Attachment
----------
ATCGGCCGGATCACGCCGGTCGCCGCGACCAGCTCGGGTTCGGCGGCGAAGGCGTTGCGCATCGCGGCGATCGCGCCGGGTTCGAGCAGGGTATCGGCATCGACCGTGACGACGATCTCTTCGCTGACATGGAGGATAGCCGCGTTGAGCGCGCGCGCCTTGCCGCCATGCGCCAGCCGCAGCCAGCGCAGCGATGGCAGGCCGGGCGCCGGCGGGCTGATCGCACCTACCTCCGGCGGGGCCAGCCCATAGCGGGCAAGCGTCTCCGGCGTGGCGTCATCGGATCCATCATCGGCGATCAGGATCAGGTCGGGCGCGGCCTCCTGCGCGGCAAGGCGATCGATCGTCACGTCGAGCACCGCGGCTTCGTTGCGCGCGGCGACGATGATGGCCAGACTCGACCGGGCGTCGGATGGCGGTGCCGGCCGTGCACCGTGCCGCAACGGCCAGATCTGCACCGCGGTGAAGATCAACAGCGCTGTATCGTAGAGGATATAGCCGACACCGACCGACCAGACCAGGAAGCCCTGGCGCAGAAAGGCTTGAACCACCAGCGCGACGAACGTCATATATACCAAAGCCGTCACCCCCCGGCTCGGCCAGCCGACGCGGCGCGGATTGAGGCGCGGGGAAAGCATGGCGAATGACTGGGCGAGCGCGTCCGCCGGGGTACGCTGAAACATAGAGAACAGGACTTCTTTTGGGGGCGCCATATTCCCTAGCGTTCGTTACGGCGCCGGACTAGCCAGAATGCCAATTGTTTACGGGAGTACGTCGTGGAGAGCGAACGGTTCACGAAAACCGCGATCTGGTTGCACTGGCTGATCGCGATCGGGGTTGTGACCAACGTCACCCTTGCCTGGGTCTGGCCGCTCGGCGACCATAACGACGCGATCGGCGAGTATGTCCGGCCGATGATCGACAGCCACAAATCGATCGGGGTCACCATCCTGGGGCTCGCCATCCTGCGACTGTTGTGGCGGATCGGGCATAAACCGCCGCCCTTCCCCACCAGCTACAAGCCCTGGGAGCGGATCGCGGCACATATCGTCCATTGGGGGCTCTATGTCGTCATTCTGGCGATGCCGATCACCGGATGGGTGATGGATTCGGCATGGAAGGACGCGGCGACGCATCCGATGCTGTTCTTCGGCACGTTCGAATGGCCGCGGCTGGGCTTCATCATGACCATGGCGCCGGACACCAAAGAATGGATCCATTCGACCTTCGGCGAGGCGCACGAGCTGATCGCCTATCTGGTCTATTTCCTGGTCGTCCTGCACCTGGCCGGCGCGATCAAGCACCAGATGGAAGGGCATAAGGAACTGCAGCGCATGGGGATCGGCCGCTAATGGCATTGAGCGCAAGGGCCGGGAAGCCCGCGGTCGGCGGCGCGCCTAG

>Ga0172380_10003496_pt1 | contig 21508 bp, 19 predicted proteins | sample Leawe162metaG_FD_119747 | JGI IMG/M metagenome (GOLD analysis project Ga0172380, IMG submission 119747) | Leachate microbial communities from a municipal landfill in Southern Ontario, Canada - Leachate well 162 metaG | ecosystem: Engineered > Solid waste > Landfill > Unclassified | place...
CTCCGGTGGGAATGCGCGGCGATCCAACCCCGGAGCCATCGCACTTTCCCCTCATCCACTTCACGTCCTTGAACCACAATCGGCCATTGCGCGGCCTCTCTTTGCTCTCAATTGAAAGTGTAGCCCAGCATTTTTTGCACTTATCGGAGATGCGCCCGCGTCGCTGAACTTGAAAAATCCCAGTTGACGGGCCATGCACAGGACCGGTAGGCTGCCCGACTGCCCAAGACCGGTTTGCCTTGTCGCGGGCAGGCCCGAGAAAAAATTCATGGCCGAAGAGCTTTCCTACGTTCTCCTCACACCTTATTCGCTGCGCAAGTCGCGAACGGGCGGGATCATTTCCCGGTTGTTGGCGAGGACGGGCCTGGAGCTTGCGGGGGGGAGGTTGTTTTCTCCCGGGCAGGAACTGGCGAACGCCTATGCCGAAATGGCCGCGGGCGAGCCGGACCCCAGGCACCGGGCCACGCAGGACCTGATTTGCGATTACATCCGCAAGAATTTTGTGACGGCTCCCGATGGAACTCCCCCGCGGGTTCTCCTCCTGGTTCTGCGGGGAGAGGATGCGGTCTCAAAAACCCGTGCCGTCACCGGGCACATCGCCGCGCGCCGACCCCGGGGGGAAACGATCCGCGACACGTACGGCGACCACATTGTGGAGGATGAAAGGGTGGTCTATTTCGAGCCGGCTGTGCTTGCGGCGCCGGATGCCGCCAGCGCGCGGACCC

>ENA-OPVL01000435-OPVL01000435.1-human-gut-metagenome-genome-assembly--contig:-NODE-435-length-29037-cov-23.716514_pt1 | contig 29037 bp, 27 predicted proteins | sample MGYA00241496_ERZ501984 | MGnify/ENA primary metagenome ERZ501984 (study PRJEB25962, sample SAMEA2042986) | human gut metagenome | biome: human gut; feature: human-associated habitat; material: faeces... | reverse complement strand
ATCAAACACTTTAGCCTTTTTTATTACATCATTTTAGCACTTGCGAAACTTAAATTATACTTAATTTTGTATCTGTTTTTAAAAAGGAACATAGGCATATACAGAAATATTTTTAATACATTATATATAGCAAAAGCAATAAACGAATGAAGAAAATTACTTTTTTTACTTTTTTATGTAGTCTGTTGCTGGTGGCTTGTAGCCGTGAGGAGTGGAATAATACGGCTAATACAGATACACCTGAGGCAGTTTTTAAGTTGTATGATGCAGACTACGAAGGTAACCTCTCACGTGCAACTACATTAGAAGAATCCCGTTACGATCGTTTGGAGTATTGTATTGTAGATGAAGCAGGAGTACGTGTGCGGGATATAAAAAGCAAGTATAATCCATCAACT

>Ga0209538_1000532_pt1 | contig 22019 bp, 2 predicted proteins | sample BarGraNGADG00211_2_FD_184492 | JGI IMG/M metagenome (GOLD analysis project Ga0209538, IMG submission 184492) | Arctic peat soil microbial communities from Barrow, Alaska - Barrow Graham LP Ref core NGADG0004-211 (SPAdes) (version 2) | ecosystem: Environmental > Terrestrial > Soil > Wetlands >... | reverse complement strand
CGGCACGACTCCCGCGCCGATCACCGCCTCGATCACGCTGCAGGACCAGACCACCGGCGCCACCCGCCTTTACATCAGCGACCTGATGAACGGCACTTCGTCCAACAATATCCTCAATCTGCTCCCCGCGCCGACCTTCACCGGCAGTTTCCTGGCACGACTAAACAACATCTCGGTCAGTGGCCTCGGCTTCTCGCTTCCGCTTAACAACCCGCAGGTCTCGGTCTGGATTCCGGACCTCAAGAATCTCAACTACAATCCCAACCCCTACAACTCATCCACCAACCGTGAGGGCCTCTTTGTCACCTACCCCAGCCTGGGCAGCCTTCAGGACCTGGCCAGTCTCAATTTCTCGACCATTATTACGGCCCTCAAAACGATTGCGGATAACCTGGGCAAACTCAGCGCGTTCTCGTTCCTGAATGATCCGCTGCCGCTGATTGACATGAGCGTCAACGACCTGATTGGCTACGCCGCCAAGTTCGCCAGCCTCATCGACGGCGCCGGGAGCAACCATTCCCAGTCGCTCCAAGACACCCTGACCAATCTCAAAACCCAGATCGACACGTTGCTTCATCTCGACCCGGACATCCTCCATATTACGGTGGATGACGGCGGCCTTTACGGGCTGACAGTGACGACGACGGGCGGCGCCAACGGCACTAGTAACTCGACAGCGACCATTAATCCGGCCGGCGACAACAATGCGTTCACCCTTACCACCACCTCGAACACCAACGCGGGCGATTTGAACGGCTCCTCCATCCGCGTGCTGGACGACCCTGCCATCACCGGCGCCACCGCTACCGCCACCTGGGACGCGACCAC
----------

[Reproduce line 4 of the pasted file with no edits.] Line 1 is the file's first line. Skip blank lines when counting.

>ENA-OPVL01000435-OPVL01000435.1-human-gut-metagenome-genome-assembly--contig:-NODE-435-length-29037-cov-23.716514_pt1 | contig 29037 bp, 27 predicted proteins | sample MGYA00241496_ERZ501984 | MGnify/ENA primary metagenome ERZ501984 (study PRJEB25962, sample SAMEA2042986) | human gut metagenome | biome: human gut; feature: human-associated habitat; material: faeces... | reverse complement strand